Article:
The Ministry of Health of the Czech Republic warns of VAT on plant-based milk, but not on water


In the complete comments procedure on the government’s consolidated package, the Ministry of Health proposed a VAT rate of 12% for plant-based milk substitute products. He also wants to maintain benefit exemptions for employees. 21% VAT on water is no problem.

Five day reminder consolidated package The government’s proposed austerity measures expire on Monday [29.5.]. Ministry of Health of the Czech Republic [MZ ČR] as well as the Ministry of Regional Development of the Czech Republic [MMR] calls for plant-based milk substitutes to be reclassified from the government’s proposed 21% value-added tax base rate [DPH] to the single proposal of reducing the VAT rate to 12%. Both departments consider reminders important. The health department believes that people suffering from lactose intolerance are at a disadvantage. Local developments add reasons such as religious beliefs and world views to drink or not drink dairy products.

“Given items [rostlinné mléko] “It is important from the point of view of the health significance of the impact of taxation on plant milks in relation to patients suffering from lactose malabsorption.” said the Ministry of Health.

He points out that, according to some sources, around ten percent of the Czech population suffers from lactose intolerance. According to the department, it seems undesirable to burden the majority of the population with higher VAT on a good that is absolutely necessary for them in many ways.

Medicines will become more expensive. The government is subject to 12% tax, not 10% VAT.

MMR is also demanding that milk alternatives be included in the reduced VAT rate. For example, plant-based drinks made from soybeans, nuts and cereals.

“Failure to include these milk alternatives in the reduced VAT rate will create an unreasonable discriminatory approach by the state towards people with disabilities, who have certain religious beliefs or worldviews,” reminds MMR.

He justifies this by the fact that consumers consume plant-based alternatives to milk, for example due to allergies to lactose or casein.

Minister of War and Water and Alcohol Taxation

In the explanatory note on the government’s proposal, it is stated that all alcoholic and non-alcoholic drinks are now subject to a basic rate of 21 percent. The exception is liquid milk products, which must apply the same rate as food, namely 12 percent.

On the other hand, starting next year, even baby water and mineral water will be included in the basic VAT rate of 21%. Which is considered useless not only by professionals, but also by the wider community. Twice because the government ultimately refused to impose an excise tax on wine from Moravia. The recent arguments of the Minister of Health, Vlastimil Válek, are surprising [TOP 09]who claim that there is no relationship between alcohol taxes and the health of citizens.

He conveyed the minister’s opinion on the CNN Prima News television program, Monday, May 29. president of the Czech Medical Chamber [ČLK] Milan Kubek as follows.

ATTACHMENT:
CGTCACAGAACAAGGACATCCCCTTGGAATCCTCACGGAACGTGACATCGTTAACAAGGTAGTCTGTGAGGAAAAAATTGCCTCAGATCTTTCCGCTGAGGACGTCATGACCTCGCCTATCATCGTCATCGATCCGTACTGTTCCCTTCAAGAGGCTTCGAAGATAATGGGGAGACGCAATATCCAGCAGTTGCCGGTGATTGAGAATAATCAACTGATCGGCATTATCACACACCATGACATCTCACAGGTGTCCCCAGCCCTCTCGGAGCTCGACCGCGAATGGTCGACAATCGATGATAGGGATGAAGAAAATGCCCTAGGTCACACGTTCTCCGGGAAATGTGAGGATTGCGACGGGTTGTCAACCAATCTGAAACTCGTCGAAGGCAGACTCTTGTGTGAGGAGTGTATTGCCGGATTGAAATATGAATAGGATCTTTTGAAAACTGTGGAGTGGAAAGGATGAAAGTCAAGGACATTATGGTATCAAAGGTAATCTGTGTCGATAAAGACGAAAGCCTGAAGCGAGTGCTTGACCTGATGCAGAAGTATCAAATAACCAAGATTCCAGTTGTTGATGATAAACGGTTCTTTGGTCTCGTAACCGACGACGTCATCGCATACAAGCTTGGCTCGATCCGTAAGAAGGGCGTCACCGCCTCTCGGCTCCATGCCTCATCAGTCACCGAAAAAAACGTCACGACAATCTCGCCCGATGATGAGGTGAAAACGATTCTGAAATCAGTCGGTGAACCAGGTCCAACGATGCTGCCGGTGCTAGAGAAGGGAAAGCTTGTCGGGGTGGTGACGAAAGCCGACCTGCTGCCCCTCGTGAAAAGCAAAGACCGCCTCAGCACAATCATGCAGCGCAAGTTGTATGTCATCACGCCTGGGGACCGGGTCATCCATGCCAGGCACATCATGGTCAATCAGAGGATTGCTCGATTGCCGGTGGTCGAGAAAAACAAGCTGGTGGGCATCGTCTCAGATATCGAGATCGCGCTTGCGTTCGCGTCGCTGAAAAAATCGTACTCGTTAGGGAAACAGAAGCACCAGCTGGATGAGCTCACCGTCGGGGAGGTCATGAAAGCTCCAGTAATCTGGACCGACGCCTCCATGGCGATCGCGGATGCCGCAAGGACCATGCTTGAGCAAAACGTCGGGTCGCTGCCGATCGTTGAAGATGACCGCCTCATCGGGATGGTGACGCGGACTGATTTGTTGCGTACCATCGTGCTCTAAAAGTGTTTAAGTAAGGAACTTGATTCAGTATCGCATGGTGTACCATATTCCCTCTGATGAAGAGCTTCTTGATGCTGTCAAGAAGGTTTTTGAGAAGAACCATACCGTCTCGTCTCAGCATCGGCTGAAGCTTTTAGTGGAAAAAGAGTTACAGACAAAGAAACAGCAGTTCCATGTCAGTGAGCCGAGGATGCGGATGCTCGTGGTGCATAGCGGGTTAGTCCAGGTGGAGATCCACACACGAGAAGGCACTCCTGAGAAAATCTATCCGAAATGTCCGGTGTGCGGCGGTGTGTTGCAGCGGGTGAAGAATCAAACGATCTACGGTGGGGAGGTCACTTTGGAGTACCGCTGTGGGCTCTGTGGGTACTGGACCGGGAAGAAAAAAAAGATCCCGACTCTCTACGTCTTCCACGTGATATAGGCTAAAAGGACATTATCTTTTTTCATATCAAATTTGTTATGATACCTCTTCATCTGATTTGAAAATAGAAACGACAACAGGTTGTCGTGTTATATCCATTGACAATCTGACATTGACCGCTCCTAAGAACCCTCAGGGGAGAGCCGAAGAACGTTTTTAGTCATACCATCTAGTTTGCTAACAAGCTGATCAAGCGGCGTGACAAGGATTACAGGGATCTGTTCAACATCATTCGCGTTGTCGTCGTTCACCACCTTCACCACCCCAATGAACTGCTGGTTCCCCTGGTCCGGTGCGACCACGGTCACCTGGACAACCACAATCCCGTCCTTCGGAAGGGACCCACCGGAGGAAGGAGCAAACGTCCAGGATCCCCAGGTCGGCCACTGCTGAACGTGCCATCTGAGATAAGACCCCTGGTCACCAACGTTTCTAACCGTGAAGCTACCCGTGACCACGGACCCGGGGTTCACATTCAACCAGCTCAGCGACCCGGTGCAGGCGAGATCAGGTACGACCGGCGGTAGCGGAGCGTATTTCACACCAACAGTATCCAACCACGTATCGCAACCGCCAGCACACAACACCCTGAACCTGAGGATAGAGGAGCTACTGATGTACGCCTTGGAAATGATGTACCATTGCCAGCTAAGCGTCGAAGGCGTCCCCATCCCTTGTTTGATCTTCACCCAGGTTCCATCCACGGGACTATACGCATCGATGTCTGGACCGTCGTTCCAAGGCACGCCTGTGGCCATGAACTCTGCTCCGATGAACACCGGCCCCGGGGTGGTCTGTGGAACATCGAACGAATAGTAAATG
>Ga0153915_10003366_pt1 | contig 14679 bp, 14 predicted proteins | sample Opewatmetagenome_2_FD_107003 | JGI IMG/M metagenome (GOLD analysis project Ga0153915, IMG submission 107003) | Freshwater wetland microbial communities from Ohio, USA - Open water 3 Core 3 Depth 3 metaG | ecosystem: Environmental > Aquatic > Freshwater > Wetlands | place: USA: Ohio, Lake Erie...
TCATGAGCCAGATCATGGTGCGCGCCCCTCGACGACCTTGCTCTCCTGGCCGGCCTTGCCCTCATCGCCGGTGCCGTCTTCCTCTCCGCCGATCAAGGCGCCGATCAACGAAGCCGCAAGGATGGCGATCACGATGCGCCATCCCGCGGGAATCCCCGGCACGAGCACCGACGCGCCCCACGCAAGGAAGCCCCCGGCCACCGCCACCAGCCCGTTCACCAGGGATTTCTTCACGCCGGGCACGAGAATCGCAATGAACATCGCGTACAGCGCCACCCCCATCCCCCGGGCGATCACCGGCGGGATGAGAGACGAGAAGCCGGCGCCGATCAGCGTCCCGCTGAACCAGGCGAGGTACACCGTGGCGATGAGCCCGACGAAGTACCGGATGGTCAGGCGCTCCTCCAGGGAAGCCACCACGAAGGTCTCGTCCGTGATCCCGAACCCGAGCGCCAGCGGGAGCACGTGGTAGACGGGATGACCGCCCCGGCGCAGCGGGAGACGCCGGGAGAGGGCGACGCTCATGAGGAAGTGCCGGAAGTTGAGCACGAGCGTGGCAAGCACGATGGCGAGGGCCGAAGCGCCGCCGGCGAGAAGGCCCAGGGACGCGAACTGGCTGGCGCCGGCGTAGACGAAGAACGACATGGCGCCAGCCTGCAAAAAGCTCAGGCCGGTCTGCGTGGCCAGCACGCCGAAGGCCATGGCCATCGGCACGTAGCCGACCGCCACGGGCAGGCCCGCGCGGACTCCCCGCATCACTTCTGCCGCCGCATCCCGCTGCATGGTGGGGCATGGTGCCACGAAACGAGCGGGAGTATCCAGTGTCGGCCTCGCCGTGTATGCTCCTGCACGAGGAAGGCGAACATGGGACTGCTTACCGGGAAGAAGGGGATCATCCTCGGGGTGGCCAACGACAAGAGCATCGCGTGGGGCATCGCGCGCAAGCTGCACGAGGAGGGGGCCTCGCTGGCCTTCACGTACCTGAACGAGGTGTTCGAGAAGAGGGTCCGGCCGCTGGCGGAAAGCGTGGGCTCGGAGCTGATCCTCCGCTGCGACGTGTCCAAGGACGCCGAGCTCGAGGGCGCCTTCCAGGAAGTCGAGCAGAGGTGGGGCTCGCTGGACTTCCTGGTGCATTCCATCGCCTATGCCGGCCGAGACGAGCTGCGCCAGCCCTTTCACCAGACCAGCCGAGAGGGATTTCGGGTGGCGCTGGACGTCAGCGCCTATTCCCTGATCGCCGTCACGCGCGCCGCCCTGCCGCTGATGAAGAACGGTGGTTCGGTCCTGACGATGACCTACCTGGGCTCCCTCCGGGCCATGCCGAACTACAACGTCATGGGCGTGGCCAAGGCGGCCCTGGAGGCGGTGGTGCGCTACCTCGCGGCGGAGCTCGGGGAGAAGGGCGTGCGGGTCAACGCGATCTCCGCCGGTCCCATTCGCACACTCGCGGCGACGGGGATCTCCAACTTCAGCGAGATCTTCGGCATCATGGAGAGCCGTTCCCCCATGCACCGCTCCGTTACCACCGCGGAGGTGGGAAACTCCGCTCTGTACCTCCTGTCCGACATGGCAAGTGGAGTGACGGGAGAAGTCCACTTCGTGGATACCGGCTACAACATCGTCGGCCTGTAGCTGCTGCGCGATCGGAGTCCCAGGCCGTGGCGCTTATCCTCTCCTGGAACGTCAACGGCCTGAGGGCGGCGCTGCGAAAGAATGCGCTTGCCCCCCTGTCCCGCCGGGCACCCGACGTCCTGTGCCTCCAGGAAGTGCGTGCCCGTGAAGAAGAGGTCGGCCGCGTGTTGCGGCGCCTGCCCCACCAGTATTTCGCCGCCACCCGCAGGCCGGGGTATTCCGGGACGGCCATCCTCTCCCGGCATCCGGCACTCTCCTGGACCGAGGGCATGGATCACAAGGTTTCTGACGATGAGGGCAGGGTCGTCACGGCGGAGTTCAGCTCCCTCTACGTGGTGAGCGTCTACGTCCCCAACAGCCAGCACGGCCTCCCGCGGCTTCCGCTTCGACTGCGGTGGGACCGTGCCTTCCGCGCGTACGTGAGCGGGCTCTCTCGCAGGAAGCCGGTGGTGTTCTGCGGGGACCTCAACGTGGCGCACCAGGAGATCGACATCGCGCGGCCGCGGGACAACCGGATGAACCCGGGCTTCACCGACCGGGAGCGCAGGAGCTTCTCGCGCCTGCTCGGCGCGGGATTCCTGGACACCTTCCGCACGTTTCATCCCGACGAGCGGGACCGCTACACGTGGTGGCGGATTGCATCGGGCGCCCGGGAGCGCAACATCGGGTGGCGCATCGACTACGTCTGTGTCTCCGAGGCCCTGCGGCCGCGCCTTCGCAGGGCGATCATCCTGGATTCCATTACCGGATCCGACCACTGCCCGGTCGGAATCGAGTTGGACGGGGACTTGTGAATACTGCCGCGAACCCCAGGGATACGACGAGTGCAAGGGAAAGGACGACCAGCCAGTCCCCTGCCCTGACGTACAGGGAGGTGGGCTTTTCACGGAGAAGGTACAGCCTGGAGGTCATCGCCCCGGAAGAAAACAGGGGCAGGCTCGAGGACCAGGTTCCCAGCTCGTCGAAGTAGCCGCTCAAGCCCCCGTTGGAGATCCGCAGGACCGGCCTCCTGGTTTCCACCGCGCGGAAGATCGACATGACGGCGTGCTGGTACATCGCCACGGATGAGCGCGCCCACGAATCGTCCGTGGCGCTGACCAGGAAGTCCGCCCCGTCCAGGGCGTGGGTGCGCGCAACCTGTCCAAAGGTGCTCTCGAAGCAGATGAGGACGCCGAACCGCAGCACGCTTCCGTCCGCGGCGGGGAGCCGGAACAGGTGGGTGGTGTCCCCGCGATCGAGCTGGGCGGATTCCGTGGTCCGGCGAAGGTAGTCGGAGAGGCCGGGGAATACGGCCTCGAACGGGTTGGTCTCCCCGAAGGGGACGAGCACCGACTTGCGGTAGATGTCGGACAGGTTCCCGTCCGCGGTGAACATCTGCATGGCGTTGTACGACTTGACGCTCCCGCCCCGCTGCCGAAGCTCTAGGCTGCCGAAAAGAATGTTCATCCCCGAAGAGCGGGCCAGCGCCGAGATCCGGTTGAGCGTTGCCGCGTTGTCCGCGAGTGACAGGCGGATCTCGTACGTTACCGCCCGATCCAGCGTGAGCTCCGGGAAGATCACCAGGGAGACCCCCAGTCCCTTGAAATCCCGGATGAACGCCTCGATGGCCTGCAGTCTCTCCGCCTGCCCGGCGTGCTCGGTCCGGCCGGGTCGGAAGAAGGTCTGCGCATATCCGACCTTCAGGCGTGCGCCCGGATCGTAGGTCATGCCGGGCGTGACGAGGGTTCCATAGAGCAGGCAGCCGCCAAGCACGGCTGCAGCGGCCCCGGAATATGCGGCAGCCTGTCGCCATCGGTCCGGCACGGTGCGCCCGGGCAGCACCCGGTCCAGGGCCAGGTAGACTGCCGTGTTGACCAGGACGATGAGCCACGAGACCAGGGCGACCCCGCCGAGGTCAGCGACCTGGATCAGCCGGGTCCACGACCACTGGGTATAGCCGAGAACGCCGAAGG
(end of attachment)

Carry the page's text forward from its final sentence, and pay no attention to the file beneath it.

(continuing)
“It can be said that we are a country that has a big problem with alcoholism. Many people just drink in a disorderly way. And we’re probably the only country in the world where you can get alcoholic drinks cheaper than non-alcoholic drinks in the restaurants.”

At the same time, he firmly rejected Minister Válek’s opinion. “Increasing taxes on harmful substances will reduce their consumption,” the head doctor emphasized something that was quite familiar.

After the government, even the State Budget Council lied to the people

Karel Nešpor, head emeritus of Bohnice Psychiatric Hospital, made a similar statement to CNN Prima News. That demonstrating the country’s benevolent approach in the long term in the field of alcohol and other addictive substances.

“Perhaps the Minister is not aware of World Health Organization material attributing harm to alcohol. These categories are closely related. Or maybe the minister didn’t pay enough attention when studying medicine,” Nesfor said.

The Ministry of Health of the Czech Republic reminds about the taxation of recreation allowances

In its comments, the Ministry of Health, in addition to the VAT rate for plant-based milk, also highlighted the consequences of canceling the tax relief for holiday allowances. The Ministry of Finance wants to cancel this in order to increase APBN revenues. However, according to the Ministry of Health, situations may arise where a large number of workers limit the sports and exercise activities provided by their employers. Which in turn negatively impacts employee health status and long-term health care costs.

Another comment regarding government consolidation refers to the VAT rate on baby diapers and women’s menstrual equipment, but not from the Ministry of Health, but from the Ministry of Regional Development. According to the government, these goods must fall below the basic VAT rate of 21 percent. However, in its comments, MMR essentially demands that menstrual supplies and baby diapers be taxed at a reduced VAT rate of 12%.

“Menstrual equipment such as tampons, pads, menstrual panties and cups are basic necessities for all women who are menstruating,” confirmed the MMR proposal.

Most countries around the world have implemented reduced VAT rates, or even excluded taxes on menstrual supplies altogether, according to the authority. International trends show that these taxes need to be re-evaluated to maintain equity and from a health impact perspective.


Julia Craig

"Certified bacon geek. Evil social media fanatic. Music practitioner. Communicator."

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